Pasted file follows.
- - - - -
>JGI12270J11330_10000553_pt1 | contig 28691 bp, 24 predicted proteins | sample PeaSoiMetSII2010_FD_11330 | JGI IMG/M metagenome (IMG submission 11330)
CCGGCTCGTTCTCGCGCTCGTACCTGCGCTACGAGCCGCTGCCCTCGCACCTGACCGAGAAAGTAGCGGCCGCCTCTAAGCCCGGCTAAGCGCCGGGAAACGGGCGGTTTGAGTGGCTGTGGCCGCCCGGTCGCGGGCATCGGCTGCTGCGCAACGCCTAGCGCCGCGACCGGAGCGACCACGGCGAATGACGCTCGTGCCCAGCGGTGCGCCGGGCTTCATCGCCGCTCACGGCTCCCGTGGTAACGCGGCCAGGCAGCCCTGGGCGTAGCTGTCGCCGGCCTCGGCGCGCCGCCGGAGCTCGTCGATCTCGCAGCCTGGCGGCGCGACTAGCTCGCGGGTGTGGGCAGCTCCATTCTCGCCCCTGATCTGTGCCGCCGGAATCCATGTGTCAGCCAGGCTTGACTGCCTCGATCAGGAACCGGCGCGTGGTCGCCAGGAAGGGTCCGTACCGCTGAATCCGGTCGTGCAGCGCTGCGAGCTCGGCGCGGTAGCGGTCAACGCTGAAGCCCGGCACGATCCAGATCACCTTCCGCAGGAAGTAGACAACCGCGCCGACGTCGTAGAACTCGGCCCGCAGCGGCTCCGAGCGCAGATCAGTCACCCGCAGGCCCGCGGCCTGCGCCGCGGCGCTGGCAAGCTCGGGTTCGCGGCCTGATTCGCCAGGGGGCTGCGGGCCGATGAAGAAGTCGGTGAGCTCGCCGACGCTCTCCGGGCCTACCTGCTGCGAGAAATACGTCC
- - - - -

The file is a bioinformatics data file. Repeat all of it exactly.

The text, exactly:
>JGI12270J11330_10000553_pt1 | contig 28691 bp, 24 predicted proteins | sample PeaSoiMetSII2010_FD_11330 | JGI IMG/M metagenome (IMG submission 11330)
CCGGCTCGTTCTCGCGCTCGTACCTGCGCTACGAGCCGCTGCCCTCGCACCTGACCGAGAAAGTAGCGGCCGCCTCTAAGCCCGGCTAAGCGCCGGGAAACGGGCGGTTTGAGTGGCTGTGGCCGCCCGGTCGCGGGCATCGGCTGCTGCGCAACGCCTAGCGCCGCGACCGGAGCGACCACGGCGAATGACGCTCGTGCCCAGCGGTGCGCCGGGCTTCATCGCCGCTCACGGCTCCCGTGGTAACGCGGCCAGGCAGCCCTGGGCGTAGCTGTCGCCGGCCTCGGCGCGCCGCCGGAGCTCGTCGATCTCGCAGCCTGGCGGCGCGACTAGCTCGCGGGTGTGGGCAGCTCCATTCTCGCCCCTGATCTGTGCCGCCGGAATCCATGTGTCAGCCAGGCTTGACTGCCTCGATCAGGAACCGGCGCGTGGTCGCCAGGAAGGGTCCGTACCGCTGAATCCGGTCGTGCAGCGCTGCGAGCTCGGCGCGGTAGCGGTCAACGCTGAAGCCCGGCACGATCCAGATCACCTTCCGCAGGAAGTAGACAACCGCGCCGACGTCGTAGAACTCGGCCCGCAGCGGCTCCGAGCGCAGATCAGTCACCCGCAGGCCCGCGGCCTGCGCCGCGGCGCTGGCAAGCTCGGGTTCGCGGCCTGATTCGCCAGGGGGCTGCGGGCCGATGAAGAAGTCGGTGAGCTCGCCGACGCTCTCCGGGCCTACCTGCTGCGAGAAATACGTCC